Thermoelasticity of the tiltmeter housing, and of the mechanical connections between housing and sensor, is another source of tiltmeter zero shift. To minimize this effect, rigid housings are used and connections between the sensor and enclosure are made as few as possible. In many designs we pot the tilt sensor directly into the housing base, eliminating mechanical connections entirely and turning the sensor and base into one unified element.
The temperature effects described above are partially removed (compensated) by the tiltmeter’s electronic circuitry. The apparent tilt (residual error) remaining after such compensation is highly repeatable and is described by two linear temperature coefficients, the temperature coefficient of scale factor, KS, and the temperature coefficient of zero shift, KZ. These coefficients include contributions from all sources, including the tiltmeter electronics.
There is one additional effect of temperature on electrolytic tilt sensors. The conductivity of the electrolyte changes more than five-fold over the typical operating range of a tiltmeter (typically -40°C to +70°C). By measuring sensor output ratiometrically (taking output as a percentage of input), Jewell Instruments electrolytic tiltmeters remove this effect entirely. However, in designs that incorporate the sensor as part of a Wheatstone bridge, electrolyte conductivity change can be a major source of measurement error.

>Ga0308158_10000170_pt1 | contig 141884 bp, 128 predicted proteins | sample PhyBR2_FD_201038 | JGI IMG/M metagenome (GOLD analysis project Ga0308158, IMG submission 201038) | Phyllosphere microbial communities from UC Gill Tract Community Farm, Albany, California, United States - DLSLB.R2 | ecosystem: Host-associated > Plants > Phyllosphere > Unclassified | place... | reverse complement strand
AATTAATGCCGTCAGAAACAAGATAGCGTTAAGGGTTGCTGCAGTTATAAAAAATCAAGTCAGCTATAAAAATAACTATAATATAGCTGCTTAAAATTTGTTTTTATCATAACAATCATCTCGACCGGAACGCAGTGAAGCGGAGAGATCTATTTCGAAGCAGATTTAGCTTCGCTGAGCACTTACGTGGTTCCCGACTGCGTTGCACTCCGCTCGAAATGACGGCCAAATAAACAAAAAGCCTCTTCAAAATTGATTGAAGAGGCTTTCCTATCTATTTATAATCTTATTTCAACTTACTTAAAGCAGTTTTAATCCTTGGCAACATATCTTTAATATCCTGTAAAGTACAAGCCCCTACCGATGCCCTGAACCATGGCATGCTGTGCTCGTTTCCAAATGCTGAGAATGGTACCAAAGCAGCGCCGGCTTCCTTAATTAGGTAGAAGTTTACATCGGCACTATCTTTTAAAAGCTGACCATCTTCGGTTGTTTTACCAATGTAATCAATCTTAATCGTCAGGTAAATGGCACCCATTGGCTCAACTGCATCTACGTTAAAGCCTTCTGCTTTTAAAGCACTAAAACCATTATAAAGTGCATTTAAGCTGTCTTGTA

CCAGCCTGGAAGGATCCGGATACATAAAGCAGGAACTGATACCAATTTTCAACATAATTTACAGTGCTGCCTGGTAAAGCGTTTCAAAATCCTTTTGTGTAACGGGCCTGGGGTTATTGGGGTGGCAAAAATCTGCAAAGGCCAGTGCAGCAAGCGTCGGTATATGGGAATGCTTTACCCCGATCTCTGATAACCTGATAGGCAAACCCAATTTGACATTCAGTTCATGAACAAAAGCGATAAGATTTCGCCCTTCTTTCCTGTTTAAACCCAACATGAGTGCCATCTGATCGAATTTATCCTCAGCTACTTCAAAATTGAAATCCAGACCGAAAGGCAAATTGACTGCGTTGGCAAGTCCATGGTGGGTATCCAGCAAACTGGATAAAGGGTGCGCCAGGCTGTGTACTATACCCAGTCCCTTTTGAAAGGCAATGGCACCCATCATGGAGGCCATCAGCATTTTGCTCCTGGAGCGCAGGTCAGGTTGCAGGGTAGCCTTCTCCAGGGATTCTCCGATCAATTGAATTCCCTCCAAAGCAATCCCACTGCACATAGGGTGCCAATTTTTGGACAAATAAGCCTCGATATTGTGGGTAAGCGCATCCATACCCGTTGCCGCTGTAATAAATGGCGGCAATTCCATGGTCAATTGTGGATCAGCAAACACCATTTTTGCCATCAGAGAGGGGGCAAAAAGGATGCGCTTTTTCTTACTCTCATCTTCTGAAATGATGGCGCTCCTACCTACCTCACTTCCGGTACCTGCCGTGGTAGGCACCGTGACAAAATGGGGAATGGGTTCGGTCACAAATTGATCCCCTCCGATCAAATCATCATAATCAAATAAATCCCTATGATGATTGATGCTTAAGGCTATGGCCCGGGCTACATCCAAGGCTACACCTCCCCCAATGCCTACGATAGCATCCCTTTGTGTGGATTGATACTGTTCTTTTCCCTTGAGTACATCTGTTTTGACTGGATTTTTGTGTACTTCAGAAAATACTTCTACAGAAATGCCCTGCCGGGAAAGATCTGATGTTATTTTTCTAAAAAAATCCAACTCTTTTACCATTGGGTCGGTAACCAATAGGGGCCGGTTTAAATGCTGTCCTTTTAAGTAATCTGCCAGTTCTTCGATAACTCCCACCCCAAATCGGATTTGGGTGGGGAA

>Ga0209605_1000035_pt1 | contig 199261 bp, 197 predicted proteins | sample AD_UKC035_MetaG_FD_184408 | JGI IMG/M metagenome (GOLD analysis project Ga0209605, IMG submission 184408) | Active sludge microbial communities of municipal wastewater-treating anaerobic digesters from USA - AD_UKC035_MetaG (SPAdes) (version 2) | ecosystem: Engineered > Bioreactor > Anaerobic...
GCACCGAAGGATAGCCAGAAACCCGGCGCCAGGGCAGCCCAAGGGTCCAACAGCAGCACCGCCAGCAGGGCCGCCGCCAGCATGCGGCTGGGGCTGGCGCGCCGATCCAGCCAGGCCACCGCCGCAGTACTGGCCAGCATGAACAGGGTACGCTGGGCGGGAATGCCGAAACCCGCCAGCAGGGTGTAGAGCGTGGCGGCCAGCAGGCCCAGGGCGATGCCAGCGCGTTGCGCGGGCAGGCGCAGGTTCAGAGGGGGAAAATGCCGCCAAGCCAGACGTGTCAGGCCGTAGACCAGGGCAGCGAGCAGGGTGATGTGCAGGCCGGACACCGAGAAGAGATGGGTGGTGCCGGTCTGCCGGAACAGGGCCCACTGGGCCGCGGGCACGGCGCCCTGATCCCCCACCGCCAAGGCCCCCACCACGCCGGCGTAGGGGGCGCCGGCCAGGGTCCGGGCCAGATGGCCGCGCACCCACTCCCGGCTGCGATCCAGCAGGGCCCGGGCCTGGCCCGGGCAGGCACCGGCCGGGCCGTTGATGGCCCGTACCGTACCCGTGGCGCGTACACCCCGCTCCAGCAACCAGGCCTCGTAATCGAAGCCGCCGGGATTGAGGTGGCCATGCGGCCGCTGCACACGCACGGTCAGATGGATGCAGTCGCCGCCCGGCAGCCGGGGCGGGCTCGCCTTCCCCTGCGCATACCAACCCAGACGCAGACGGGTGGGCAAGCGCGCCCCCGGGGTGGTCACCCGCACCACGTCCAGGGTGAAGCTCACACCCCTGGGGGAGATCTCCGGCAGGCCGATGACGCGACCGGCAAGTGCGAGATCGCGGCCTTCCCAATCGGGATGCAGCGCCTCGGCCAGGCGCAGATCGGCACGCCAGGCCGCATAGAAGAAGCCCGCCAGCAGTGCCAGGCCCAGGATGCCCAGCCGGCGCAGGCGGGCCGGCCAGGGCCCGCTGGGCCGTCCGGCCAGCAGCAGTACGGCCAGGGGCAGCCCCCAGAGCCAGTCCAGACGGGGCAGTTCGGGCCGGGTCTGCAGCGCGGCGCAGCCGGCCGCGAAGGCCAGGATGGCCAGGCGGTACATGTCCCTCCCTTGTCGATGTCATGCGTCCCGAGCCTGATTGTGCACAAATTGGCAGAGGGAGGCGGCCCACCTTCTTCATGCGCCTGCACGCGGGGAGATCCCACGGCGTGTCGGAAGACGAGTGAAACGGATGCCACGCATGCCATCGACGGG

Temperature Coefficients Defined
Scale factor is the proportionality constant between tilt angle and tiltmeter output. It is determined in the factory by calibrating the tiltmeter – rotating it through a range of known angles and recording the output voltage at each angle. The slope of the best-fit straight line through the calibration data is the scale factor Scal that is reported on the tiltmeter calibration certificate. In reality, the slope is slightly different at each temperature.
The change of slope per unit temperature change is the temperature coefficient of scale factor where Scal is the scale factor at the calibration temperature Tcal, and S is the scale factor at a different temperature T.
The temperature change can also shift the zero crossing of the calibration line in the absence of any real tilt of the structure to which the tiltmeter is attached. In the graph, the zero offset voltage is VT which leads to an apparent tilt angle of q = ScalVT at temperature T. The zero shift is therefore q – q cal or ScalVT – q cal. The zero shift per unit temperature change is defined as the temperature coefficient of zero shift, Kz.